By Ismaila Chafe, Abuja.
President Muhammmadu Buhari has appealed to member states of the Gulf of Guinea Commission (GGC) to remit their outstanding Annual Assessed Contributions to the GGC Secretariat to meet the Commission’s objectives.
The president made the appeal at a virtual meeting of the Heads of State and Government of member states of the GGC, convened to review progress on efforts to deal with the maritime challenges in the region.
The Gulf of Guinea Commission is an international body which was established by the treaty signed in Libreville, Gabon, on July 3, 2001 by comprising Angola, Congo, Gabon, Equatorial Guinea, Nigeria, and Sao Tome and Principe.
Cameroon and the Democratic Republic of Congo joined the Commission in 2008.
Membership of the Gulf of Guinea Commission is open to other states in the Gulf of Guinea region for the purpose of transforming the sub-region into a zone of peace and security.
Buhari said that the continued non-payment of dues by majority of the member states had greatly affected the ability of the Commission to fulfil the mandate for which it was established in 2001.
He stressed that the inability of member states to pay their assessed contributions was threatening the continued existence of the Commission.
The president also called for urgent collective action against the dangers and threats affecting maritime security in the Gulf of Guinea Region.
According to him, Nigeria considers the effective functioning of the GGC as strategic to the collective security interest of the Gulf region, particularly in addressing criminal issues.
Buhari said that such issues included piracy, the proliferation of small arms and light weapons, protection of marine resources, and irregular migration to the region.
“As a demonstration of our firm commitment towards the repositioning of the GGC into a more vibrant organisation that will effectively deliver on its mandate, Nigeria hosted the 4th Ordinary Summit of the Assembly of Heads of States and Government of the Gulf of Guinea Commission (GGC) from Nov. 21 to Nov. 23, 2017, in Abuja.
“In addition, Nigeria hosted the 11th Ordinary Session of the Council of Ministers of the Gulf of Guinea in Abuja from Nov. 19 to Nov. 20, 2019, as part of our efforts to revitalise the activities of the Commission.
“These sessions observed, inter alia, that non-payment of assessed contributions by a majority of the GGC member states to support the Commission’s operational budget has seriously affected the effective delivery of the organisation’s mandate.
“Meanwhile, Nigeria has championed several efforts towards fighting maritime insecurity in the Gulf of Guinea,’’ he said.
The president said that in June 2019, Nigeria’s National Assembly passed the Suppression of Piracy and Other Maritime Offences Act, 2019 (POMO Act), which aimed at preventing and suppressing piracy, armed robbery and any other unlawful acts against ships.
Buhari pledged that Nigeria would continue to deploy significant resources toward tackling piracy in the Gulf of Guinea.
He said: “Through the Deep Blue Project in June 2021, the government of Nigeria unveiled 195 million dollar-worth of boats, vehicles and aircraft to spearhead the country’s fight against piracy in the Gulf of Guinea.
“The operational mechanisms in the Gulf of Guinea region, as you know, are similar to those in some other regional organisations.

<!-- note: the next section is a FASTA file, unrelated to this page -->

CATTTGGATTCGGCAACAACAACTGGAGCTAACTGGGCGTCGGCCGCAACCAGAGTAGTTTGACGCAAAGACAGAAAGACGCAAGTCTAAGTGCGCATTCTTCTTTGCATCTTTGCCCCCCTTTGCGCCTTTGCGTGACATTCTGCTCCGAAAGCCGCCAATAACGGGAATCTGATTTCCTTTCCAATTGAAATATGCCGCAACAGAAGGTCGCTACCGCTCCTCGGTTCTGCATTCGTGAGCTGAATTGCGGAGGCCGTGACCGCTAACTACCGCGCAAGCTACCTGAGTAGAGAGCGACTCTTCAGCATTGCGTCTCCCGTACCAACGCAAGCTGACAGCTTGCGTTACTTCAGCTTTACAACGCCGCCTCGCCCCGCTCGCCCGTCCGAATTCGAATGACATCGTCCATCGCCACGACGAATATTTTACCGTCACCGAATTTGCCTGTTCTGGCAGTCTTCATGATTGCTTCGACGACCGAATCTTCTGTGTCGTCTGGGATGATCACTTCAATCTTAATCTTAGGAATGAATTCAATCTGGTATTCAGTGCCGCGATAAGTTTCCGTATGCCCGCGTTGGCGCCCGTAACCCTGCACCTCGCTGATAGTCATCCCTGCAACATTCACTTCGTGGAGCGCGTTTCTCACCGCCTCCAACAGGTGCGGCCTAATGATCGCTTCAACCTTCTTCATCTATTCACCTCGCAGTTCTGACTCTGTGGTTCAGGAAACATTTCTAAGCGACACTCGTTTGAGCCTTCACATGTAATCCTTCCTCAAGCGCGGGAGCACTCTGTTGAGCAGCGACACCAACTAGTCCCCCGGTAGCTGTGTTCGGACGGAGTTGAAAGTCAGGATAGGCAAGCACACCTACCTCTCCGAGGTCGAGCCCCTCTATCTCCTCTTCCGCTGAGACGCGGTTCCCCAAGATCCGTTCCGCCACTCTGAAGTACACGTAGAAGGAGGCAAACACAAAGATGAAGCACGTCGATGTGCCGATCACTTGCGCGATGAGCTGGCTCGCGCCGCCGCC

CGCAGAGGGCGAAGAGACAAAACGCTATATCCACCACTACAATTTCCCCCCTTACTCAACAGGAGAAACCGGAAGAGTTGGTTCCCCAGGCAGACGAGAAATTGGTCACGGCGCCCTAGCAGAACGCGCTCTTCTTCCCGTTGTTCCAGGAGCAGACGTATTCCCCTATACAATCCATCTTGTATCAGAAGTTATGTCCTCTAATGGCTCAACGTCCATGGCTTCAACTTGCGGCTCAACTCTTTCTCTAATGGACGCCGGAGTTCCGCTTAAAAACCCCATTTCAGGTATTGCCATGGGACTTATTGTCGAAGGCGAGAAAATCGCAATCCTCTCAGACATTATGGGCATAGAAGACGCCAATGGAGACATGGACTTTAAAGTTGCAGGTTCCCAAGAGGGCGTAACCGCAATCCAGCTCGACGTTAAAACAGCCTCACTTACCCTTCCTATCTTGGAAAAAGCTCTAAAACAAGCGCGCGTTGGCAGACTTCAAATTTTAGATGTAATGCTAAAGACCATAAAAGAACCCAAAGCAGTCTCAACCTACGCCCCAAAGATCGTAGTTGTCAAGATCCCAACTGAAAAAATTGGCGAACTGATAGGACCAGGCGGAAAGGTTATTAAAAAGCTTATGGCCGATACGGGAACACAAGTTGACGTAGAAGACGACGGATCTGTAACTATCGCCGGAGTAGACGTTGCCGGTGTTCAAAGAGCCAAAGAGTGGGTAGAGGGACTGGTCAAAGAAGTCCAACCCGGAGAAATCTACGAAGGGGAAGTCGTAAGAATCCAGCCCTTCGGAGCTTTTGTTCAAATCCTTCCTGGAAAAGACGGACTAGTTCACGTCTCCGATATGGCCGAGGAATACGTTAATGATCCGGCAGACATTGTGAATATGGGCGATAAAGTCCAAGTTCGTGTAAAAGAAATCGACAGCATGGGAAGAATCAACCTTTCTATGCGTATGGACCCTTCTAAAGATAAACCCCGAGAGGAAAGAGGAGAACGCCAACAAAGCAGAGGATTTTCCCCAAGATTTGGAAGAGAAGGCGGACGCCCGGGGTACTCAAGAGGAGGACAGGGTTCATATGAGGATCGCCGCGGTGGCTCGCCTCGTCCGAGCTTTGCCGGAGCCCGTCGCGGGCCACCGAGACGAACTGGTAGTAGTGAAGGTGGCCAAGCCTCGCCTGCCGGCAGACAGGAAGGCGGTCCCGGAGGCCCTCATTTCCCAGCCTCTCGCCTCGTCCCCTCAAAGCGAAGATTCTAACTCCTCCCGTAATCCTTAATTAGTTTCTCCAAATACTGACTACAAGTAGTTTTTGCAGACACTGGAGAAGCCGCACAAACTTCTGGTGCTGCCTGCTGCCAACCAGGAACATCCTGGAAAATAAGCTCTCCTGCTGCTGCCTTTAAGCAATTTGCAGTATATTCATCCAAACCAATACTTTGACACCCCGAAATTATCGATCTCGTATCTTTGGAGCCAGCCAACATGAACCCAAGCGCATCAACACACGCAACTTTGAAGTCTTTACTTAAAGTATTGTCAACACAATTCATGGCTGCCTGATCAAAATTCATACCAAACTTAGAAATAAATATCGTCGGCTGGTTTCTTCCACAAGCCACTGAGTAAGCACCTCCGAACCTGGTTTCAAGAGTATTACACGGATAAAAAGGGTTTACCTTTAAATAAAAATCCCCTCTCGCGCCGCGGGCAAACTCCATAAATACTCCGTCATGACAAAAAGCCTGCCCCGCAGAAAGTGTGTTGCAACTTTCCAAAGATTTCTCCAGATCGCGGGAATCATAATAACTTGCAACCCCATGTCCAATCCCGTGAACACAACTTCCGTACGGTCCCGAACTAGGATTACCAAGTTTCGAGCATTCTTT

“For instance, ECOWAS and ECCAS have adopted protocols on the security of their maritime domains and also set up regional centres for maritime security respectively.”
The Nigerian leader, therefore, stressed the need for the GGC to adopt a collaborative strategy to engage partners and donors in creating awareness of the objectives of the organisation.
This, he said, was with a view to synergizing for more effective results toward fighting maritime insecurity in the GGC region.
“As Your Excellencies are aware, another challenge that confronted the organisation in its fight against maritime insecurity in the region is the COVID-19 global pandemic and its attendant negative impact on the activities of the Gulf of Guinea Commission in 2020 and early 2021.
“What we need now is to work more than ever towards the revitalisation of the organisation by holding regular meetings and summits of the Commission,” he maintained.
The president also expressed his profound gratitude to fellow Heads of State for the support from all member states during his tenure as Chair of the Assembly of Heads of State and Government of the GGC.
“This summit marks the end of my chairmanship and will also be my last summit in the Gulf of Guinea as Head of State.
“As we decide on the next Chairmanship, I am confident that I am bequeathing a revitalised Commission.
“I, therefore, urge you to extend the same support and solidarity I enjoyed during my tenure to my successor, to ensure continuity in our efforts and commitment to address the challenges of our organisation,” he said.
Buhari congratulated Amb. Florentina Ukonga, the Executive Secretary of the GGC, and her team for their hard work and commitment, not only towards the organisation of the summit but also to running the organisation effectively.
He acknowledged the great work done by the outgoing Executive Committee, led by Ukonga, in spite of the paucity of funds which the committee had been grappling with.
The president expressed hope that the virtual summit would yield fruitful results that would move the organisation forward.
President Nana Akuffo-Ado of Ghana emerged as the new President of GGC at the end of the summit.